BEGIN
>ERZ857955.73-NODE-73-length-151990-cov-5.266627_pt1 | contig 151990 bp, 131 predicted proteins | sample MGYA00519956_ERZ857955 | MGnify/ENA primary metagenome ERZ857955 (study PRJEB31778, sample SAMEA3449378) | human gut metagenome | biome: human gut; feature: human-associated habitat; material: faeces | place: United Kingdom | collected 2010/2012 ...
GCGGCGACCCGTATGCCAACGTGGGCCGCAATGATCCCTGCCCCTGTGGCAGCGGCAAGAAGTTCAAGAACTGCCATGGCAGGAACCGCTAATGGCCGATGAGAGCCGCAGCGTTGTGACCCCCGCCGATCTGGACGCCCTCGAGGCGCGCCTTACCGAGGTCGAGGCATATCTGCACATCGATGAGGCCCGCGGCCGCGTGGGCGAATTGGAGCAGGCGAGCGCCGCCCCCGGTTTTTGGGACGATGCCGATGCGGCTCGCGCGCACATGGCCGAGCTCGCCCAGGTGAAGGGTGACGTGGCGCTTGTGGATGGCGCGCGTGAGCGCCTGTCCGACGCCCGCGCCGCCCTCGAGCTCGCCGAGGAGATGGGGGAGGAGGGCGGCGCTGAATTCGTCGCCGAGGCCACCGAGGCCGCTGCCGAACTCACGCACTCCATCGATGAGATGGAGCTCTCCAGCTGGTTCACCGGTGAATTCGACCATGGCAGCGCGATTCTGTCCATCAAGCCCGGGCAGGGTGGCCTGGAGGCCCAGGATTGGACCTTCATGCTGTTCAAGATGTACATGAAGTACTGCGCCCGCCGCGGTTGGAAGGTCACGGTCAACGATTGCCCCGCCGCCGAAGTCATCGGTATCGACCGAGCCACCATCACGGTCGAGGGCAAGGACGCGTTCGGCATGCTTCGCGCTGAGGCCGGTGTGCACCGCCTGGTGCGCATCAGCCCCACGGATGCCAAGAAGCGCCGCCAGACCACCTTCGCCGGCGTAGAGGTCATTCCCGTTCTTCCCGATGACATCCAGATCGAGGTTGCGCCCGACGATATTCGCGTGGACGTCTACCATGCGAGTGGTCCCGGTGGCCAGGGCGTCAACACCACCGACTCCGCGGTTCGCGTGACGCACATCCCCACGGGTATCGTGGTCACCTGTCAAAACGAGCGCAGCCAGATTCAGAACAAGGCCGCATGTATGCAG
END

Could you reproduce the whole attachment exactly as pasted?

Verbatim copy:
>ERZ857955.73-NODE-73-length-151990-cov-5.266627_pt1 | contig 151990 bp, 131 predicted proteins | sample MGYA00519956_ERZ857955 | MGnify/ENA primary metagenome ERZ857955 (study PRJEB31778, sample SAMEA3449378) | human gut metagenome | biome: human gut; feature: human-associated habitat; material: faeces | place: United Kingdom | collected 2010/2012 ...
GCGGCGACCCGTATGCCAACGTGGGCCGCAATGATCCCTGCCCCTGTGGCAGCGGCAAGAAGTTCAAGAACTGCCATGGCAGGAACCGCTAATGGCCGATGAGAGCCGCAGCGTTGTGACCCCCGCCGATCTGGACGCCCTCGAGGCGCGCCTTACCGAGGTCGAGGCATATCTGCACATCGATGAGGCCCGCGGCCGCGTGGGCGAATTGGAGCAGGCGAGCGCCGCCCCCGGTTTTTGGGACGATGCCGATGCGGCTCGCGCGCACATGGCCGAGCTCGCCCAGGTGAAGGGTGACGTGGCGCTTGTGGATGGCGCGCGTGAGCGCCTGTCCGACGCCCGCGCCGCCCTCGAGCTCGCCGAGGAGATGGGGGAGGAGGGCGGCGCTGAATTCGTCGCCGAGGCCACCGAGGCCGCTGCCGAACTCACGCACTCCATCGATGAGATGGAGCTCTCCAGCTGGTTCACCGGTGAATTCGACCATGGCAGCGCGATTCTGTCCATCAAGCCCGGGCAGGGTGGCCTGGAGGCCCAGGATTGGACCTTCATGCTGTTCAAGATGTACATGAAGTACTGCGCCCGCCGCGGTTGGAAGGTCACGGTCAACGATTGCCCCGCCGCCGAAGTCATCGGTATCGACCGAGCCACCATCACGGTCGAGGGCAAGGACGCGTTCGGCATGCTTCGCGCTGAGGCCGGTGTGCACCGCCTGGTGCGCATCAGCCCCACGGATGCCAAGAAGCGCCGCCAGACCACCTTCGCCGGCGTAGAGGTCATTCCCGTTCTTCCCGATGACATCCAGATCGAGGTTGCGCCCGACGATATTCGCGTGGACGTCTACCATGCGAGTGGTCCCGGTGGCCAGGGCGTCAACACCACCGACTCCGCGGTTCGCGTGACGCACATCCCCACGGGTATCGTGGTCACCTGTCAAAACGAGCGCAGCCAGATTCAGAACAAGGCCGCATGTATGCAG